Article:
I asked John to identify what he admired or liked about Sharon. Although he disagreed with her management styles, John found many things he liked about her—the way she managed executives in meetings, her good insight into business problems, and her ability to utilize data.

John provided authentic, positive feedback to Sharon and her boss on her strengths. Over time, Sharon’s tone lightened with him as he won her trust and respect. So was it really a surprise when Sharon advocated for John to be advanced to the officer track? John had made a strategic decision to positively manage the relationship with Sharon with excellent results. Was it easy? No. But did it have positive impact to John’s career? Yes!

A leader in today’s complex landscape must gain the skills to work effectively with others – even if their style, approach, and knowledge is different from his/her own. To help you assess if you have a strong, powerful relationship with your boss, consider the following checklist. Do you:

1. Create and nurture a strong relationship with your boss?
2. Read your boss well – moods, behaviors, work style – and adapt your approach to his/her style?
3. Take proactive steps to ensure you and your boss are on the same page at least 90 percent of the time?
4. Proactively align your work deadlines and priorities to your boss’s most critical priorities?
5. Get on your boss’s calendar at least once a week to ensure you are in sync?
6. Get on your boss’s calendar at least once a month for big-picture discussion and get feedback to ensure you are meeting his/her needs effectively?
7. Notify your boss of any pending surprises well in advance (i.e., practice a no-surprise rule)?
8. Demonstrate you can problem-solve, yet know when to keep your boss in the loop?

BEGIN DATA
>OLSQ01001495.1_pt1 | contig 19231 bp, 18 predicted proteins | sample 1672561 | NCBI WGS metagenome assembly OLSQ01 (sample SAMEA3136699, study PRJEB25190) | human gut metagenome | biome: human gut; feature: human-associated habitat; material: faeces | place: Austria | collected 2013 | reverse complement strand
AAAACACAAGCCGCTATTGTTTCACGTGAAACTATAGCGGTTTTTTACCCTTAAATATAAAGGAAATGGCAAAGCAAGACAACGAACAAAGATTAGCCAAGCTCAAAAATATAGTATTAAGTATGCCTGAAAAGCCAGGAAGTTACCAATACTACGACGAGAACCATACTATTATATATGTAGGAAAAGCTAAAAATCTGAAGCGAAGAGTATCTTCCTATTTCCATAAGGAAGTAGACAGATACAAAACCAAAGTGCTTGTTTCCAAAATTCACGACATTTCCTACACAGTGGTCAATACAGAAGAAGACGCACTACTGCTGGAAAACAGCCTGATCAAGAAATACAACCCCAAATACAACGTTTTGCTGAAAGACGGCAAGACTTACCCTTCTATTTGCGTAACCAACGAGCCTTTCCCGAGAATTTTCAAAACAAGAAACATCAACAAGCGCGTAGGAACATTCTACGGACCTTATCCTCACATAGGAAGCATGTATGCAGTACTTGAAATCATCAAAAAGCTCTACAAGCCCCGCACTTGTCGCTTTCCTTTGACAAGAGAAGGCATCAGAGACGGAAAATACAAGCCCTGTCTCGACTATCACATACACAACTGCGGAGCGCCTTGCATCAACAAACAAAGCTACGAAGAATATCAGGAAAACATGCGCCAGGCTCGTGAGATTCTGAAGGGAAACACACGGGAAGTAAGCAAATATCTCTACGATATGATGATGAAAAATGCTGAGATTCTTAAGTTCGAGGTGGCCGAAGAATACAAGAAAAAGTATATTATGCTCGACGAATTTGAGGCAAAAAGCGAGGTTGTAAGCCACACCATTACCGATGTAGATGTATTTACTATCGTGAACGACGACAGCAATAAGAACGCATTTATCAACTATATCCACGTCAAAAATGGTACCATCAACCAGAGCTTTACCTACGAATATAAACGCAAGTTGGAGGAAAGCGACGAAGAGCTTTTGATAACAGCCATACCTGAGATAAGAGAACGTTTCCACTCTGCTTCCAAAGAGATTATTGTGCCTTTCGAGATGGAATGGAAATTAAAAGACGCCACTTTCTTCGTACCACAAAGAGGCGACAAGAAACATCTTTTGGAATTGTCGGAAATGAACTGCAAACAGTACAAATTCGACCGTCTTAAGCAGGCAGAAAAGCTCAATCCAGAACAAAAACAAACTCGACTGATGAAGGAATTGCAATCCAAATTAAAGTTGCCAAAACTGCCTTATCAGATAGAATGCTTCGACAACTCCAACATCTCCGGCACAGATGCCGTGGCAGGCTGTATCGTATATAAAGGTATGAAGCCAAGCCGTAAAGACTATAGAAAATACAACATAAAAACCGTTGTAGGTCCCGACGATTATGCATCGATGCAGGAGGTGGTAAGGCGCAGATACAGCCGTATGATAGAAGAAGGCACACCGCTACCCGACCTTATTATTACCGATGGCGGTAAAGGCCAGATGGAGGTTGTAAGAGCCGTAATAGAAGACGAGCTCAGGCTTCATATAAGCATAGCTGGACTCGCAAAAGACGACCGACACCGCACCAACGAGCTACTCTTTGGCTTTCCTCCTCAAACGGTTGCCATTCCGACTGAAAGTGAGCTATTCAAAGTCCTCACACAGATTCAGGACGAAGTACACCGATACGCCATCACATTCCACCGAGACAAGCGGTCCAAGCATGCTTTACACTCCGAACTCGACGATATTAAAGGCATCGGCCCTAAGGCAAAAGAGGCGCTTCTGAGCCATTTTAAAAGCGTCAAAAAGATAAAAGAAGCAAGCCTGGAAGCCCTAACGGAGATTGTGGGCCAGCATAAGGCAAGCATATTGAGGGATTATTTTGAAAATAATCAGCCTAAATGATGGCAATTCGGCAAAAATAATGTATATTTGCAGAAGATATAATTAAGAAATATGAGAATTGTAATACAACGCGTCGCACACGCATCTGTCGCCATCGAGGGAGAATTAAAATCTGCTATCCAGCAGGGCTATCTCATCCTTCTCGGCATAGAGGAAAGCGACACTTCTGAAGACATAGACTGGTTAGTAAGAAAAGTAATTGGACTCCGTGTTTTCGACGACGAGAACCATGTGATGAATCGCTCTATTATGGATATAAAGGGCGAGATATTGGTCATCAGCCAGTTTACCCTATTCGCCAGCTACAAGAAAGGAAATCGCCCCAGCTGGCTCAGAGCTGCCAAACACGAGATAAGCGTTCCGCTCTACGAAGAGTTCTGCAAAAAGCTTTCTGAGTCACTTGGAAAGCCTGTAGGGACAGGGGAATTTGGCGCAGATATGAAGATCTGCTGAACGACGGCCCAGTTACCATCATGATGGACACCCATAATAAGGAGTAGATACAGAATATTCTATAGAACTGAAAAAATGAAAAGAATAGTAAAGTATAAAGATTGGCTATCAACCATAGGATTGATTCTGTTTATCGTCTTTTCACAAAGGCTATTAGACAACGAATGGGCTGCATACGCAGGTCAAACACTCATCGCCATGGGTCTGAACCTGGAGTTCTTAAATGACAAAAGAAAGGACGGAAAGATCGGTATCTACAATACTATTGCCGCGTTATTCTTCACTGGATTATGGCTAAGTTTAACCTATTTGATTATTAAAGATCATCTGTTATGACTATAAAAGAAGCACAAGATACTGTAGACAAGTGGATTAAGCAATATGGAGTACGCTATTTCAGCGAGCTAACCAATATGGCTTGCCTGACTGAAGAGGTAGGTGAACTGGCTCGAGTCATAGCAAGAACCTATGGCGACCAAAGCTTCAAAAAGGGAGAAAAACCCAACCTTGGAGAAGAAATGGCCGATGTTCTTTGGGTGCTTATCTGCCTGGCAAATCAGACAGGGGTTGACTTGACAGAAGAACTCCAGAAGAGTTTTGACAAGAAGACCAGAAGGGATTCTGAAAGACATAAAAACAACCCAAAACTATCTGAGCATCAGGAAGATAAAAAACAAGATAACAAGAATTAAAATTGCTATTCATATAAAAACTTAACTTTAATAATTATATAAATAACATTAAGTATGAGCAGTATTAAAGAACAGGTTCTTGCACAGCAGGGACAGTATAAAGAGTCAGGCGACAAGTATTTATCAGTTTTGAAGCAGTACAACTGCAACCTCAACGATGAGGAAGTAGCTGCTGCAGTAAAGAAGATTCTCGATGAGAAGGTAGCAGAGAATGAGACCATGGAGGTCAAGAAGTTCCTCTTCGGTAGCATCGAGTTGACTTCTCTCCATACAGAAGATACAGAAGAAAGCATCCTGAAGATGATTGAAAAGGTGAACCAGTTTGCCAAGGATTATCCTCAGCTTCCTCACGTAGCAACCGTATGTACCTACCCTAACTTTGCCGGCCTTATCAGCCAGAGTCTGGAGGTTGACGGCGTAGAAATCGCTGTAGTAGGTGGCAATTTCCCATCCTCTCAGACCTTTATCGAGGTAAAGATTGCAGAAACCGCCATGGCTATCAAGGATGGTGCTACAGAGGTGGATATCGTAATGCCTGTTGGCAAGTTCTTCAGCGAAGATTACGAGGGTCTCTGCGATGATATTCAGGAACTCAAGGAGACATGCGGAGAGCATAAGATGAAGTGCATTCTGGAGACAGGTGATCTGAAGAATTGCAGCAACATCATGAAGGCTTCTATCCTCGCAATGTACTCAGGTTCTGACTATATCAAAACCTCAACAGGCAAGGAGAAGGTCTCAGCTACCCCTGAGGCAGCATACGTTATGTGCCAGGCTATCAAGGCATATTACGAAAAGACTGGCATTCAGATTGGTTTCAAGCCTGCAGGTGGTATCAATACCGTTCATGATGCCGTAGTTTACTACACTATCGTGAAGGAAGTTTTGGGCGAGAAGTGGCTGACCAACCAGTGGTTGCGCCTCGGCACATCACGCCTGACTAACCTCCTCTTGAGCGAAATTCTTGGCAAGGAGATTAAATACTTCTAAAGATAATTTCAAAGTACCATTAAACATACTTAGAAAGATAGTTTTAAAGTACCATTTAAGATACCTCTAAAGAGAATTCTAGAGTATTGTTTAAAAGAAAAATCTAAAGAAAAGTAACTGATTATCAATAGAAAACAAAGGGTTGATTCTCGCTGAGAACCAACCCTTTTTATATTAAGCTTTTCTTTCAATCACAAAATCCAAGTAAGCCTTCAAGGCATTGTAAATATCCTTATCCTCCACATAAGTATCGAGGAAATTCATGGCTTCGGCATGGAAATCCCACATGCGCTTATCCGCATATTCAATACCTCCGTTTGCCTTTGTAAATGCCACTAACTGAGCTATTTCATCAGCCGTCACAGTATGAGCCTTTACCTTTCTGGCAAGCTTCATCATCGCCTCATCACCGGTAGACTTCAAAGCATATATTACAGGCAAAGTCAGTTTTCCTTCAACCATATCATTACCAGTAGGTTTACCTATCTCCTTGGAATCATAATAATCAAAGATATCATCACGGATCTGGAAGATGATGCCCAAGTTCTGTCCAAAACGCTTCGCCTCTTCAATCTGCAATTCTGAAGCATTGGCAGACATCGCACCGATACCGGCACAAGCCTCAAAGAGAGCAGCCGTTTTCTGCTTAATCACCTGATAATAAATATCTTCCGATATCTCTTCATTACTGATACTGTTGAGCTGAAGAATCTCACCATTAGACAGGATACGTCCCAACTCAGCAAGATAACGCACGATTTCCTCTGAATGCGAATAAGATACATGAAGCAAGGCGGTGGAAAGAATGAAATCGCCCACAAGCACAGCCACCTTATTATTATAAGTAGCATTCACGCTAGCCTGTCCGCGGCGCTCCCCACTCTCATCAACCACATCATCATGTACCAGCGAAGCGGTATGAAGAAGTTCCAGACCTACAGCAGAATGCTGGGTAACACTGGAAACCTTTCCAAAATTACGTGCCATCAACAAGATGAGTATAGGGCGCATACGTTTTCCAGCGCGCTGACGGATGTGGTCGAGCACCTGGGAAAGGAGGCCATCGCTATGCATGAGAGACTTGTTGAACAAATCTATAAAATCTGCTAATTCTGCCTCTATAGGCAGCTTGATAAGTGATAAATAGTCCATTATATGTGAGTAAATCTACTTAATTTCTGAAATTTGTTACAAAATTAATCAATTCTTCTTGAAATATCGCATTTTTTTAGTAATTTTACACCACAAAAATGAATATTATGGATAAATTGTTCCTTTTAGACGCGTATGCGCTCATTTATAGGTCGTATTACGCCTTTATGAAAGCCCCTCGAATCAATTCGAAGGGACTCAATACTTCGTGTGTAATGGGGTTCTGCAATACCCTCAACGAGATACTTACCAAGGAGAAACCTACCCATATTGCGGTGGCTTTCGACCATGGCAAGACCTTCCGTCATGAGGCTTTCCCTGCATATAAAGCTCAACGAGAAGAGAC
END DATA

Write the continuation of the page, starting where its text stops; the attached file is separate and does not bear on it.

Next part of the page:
9. Communicate and negotiate with confidence with your boss on tough issues?
10. Back your boss even when he/she goes in a direction you don’t agree with?
11. Routinely give your boss authentic praise directly, and up the hierarchy to his boss, when possible? Bosses need praise, too.
12. Show positive regard and respect to your boss—even when you may not agree with his/her decisions?
13. Demonstrate behaviors that show your boss that you have his/her back—especially with key stakeholders within the organization?
14. Serve as your boss’s extra eyes and ears on issues important to him and your department?
15. Present objectively and manage your emotions well in the workplace?
16. Proactively work to earn your boss’s respect by showing up as a leader and managing your business well in the workplace?

Boss relationships can make or break your career—help or hinder your next promotion—and set the tone for your leadership. Take a moment to reflect on your relationship with your current boss. On a scale of 1 to 10, how would you rate the effectiveness of your relationship? If it’s anything less than a 10 and you want to advance in your career, you might have identified an area for your professional development.


The EAA’s Executive Career Coach Jodie Charlop 82Ox 85C, founder and chief coaching officer for Potential Matters, specializes in working with individuals and organizations that want to achieve higher levels of personal and professional results in their business, careers, or lives.